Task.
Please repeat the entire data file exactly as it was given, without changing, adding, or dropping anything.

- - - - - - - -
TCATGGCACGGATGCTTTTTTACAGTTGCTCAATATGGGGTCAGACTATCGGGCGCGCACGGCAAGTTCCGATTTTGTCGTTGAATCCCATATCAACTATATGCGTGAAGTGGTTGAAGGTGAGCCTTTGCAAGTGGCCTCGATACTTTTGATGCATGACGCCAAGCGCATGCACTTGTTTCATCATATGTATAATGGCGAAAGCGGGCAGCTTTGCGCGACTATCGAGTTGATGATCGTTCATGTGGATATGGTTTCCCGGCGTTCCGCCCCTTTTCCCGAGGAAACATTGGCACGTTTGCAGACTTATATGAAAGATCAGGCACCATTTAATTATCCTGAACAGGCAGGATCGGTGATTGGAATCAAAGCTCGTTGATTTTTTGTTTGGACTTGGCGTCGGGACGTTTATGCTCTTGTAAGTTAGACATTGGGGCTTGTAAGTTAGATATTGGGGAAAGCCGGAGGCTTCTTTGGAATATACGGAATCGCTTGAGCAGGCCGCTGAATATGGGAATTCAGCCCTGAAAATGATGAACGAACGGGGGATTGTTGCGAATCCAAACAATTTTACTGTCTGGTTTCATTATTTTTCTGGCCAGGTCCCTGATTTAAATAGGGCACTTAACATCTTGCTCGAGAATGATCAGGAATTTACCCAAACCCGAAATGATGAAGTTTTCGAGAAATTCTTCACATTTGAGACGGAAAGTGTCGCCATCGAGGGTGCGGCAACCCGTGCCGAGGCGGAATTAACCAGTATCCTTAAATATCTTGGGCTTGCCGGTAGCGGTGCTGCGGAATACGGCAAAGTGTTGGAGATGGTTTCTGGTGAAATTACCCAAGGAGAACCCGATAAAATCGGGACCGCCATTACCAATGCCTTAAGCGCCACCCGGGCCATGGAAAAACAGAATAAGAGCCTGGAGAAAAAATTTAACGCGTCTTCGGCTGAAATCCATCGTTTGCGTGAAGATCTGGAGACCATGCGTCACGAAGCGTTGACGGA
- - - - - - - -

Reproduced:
TCATGGCACGGATGCTTTTTTACAGTTGCTCAATATGGGGTCAGACTATCGGGCGCGCACGGCAAGTTCCGATTTTGTCGTTGAATCCCATATCAACTATATGCGTGAAGTGGTTGAAGGTGAGCCTTTGCAAGTGGCCTCGATACTTTTGATGCATGACGCCAAGCGCATGCACTTGTTTCATCATATGTATAATGGCGAAAGCGGGCAGCTTTGCGCGACTATCGAGTTGATGATCGTTCATGTGGATATGGTTTCCCGGCGTTCCGCCCCTTTTCCCGAGGAAACATTGGCACGTTTGCAGACTTATATGAAAGATCAGGCACCATTTAATTATCCTGAACAGGCAGGATCGGTGATTGGAATCAAAGCTCGTTGATTTTTTGTTTGGACTTGGCGTCGGGACGTTTATGCTCTTGTAAGTTAGACATTGGGGCTTGTAAGTTAGATATTGGGGAAAGCCGGAGGCTTCTTTGGAATATACGGAATCGCTTGAGCAGGCCGCTGAATATGGGAATTCAGCCCTGAAAATGATGAACGAACGGGGGATTGTTGCGAATCCAAACAATTTTACTGTCTGGTTTCATTATTTTTCTGGCCAGGTCCCTGATTTAAATAGGGCACTTAACATCTTGCTCGAGAATGATCAGGAATTTACCCAAACCCGAAATGATGAAGTTTTCGAGAAATTCTTCACATTTGAGACGGAAAGTGTCGCCATCGAGGGTGCGGCAACCCGTGCCGAGGCGGAATTAACCAGTATCCTTAAATATCTTGGGCTTGCCGGTAGCGGTGCTGCGGAATACGGCAAAGTGTTGGAGATGGTTTCTGGTGAAATTACCCAAGGAGAACCCGATAAAATCGGGACCGCCATTACCAATGCCTTAAGCGCCACCCGGGCCATGGAAAAACAGAATAAGAGCCTGGAGAAAAAATTTAACGCGTCTTCGGCTGAAATCCATCGTTTGCGTGAAGATCTGGAGACCATGCGTCACGAAGCGTTGACGGA